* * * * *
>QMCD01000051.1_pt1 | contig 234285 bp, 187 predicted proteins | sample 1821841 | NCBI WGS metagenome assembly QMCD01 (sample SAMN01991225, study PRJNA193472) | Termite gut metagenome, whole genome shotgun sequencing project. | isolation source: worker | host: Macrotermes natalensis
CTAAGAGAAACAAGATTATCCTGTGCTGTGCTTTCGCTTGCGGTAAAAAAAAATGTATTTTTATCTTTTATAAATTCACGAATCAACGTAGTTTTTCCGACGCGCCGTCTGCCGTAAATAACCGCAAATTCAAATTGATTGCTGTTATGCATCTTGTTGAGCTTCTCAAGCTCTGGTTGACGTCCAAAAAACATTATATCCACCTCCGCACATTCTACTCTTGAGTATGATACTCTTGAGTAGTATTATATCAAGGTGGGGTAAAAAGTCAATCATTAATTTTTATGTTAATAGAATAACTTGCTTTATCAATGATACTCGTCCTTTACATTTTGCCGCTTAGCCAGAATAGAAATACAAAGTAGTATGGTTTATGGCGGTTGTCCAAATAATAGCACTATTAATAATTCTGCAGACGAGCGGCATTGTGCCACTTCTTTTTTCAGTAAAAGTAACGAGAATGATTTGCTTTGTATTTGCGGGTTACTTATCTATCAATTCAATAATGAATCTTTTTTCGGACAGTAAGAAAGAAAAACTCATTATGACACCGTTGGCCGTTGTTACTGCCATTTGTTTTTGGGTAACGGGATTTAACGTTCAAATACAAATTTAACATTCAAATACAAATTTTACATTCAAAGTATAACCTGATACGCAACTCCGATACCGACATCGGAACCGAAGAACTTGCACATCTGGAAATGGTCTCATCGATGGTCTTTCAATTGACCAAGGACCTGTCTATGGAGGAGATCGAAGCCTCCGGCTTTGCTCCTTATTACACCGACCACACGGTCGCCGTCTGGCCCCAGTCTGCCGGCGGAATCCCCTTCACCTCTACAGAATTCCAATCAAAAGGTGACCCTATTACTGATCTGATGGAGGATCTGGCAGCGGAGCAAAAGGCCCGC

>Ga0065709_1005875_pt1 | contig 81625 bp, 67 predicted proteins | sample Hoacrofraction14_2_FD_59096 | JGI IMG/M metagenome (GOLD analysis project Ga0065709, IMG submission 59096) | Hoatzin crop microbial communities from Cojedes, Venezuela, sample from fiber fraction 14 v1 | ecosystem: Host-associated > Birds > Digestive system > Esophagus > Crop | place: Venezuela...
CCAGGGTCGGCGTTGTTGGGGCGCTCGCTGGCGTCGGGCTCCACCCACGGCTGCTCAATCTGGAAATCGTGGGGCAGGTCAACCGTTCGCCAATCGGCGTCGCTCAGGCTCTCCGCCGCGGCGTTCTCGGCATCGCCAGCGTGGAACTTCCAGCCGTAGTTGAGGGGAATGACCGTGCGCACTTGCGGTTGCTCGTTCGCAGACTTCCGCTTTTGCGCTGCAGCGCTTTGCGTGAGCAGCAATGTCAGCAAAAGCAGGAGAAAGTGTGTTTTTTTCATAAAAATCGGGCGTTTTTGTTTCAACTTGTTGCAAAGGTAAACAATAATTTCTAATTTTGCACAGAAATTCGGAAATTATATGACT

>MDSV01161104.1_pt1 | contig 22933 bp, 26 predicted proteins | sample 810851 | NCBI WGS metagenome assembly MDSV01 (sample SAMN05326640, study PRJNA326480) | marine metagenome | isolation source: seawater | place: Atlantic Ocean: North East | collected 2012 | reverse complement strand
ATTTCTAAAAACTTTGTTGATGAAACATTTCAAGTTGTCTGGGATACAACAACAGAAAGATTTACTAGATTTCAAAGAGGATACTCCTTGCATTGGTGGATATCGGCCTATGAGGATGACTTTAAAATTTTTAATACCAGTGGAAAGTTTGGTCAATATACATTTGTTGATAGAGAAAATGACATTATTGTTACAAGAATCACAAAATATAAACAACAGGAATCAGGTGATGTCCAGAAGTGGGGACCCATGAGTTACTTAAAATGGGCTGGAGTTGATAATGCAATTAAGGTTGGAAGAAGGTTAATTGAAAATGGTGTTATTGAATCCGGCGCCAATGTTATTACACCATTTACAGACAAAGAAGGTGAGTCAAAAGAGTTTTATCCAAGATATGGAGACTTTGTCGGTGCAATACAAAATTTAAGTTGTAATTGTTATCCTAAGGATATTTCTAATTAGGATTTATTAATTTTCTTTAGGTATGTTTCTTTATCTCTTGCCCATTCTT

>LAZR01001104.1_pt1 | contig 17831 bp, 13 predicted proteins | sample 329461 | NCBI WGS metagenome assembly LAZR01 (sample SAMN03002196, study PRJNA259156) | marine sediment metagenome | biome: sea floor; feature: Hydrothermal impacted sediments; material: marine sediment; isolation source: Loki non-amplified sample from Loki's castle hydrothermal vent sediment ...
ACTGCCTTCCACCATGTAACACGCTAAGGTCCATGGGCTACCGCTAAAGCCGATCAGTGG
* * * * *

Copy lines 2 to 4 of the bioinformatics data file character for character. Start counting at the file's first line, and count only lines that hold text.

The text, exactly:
CTAAGAGAAACAAGATTATCCTGTGCTGTGCTTTCGCTTGCGGTAAAAAAAAATGTATTTTTATCTTTTATAAATTCACGAATCAACGTAGTTTTTCCGACGCGCCGTCTGCCGTAAATAACCGCAAATTCAAATTGATTGCTGTTATGCATCTTGTTGAGCTTCTCAAGCTCTGGTTGACGTCCAAAAAACATTATATCCACCTCCGCACATTCTACTCTTGAGTATGATACTCTTGAGTAGTATTATATCAAGGTGGGGTAAAAAGTCAATCATTAATTTTTATGTTAATAGAATAACTTGCTTTATCAATGATACTCGTCCTTTACATTTTGCCGCTTAGCCAGAATAGAAATACAAAGTAGTATGGTTTATGGCGGTTGTCCAAATAATAGCACTATTAATAATTCTGCAGACGAGCGGCATTGTGCCACTTCTTTTTTCAGTAAAAGTAACGAGAATGATTTGCTTTGTATTTGCGGGTTACTTATCTATCAATTCAATAATGAATCTTTTTTCGGACAGTAAGAAAGAAAAACTCATTATGACACCGTTGGCCGTTGTTACTGCCATTTGTTTTTGGGTAACGGGATTTAACGTTCAAATACAAATTTAACATTCAAATACAAATTTTACATTCAAAGTATAACCTGATACGCAACTCCGATACCGACATCGGAACCGAAGAACTTGCACATCTGGAAATGGTCTCATCGATGGTCTTTCAATTGACCAAGGACCTGTCTATGGAGGAGATCGAAGCCTCCGGCTTTGCTCCTTATTACACCGACCACACGGTCGCCGTCTGGCCCCAGTCTGCCGGCGGAATCCCCTTCACCTCTACAGAATTCCAATCAAAAGGTGACCCTATTACTGATCTGATGGAGGATCTGGCAGCGGAGCAAAAGGCCCGC

>Ga0065709_1005875_pt1 | contig 81625 bp, 67 predicted proteins | sample Hoacrofraction14_2_FD_59096 | JGI IMG/M metagenome (GOLD analysis project Ga0065709, IMG submission 59096) | Hoatzin crop microbial communities from Cojedes, Venezuela, sample from fiber fraction 14 v1 | ecosystem: Host-associated > Birds > Digestive system > Esophagus > Crop | place: Venezuela...
CCAGGGTCGGCGTTGTTGGGGCGCTCGCTGGCGTCGGGCTCCACCCACGGCTGCTCAATCTGGAAATCGTGGGGCAGGTCAACCGTTCGCCAATCGGCGTCGCTCAGGCTCTCCGCCGCGGCGTTCTCGGCATCGCCAGCGTGGAACTTCCAGCCGTAGTTGAGGGGAATGACCGTGCGCACTTGCGGTTGCTCGTTCGCAGACTTCCGCTTTTGCGCTGCAGCGCTTTGCGTGAGCAGCAATGTCAGCAAAAGCAGGAGAAAGTGTGTTTTTTTCATAAAAATCGGGCGTTTTTGTTTCAACTTGTTGCAAAGGTAAACAATAATTTCTAATTTTGCACAGAAATTCGGAAATTATATGACT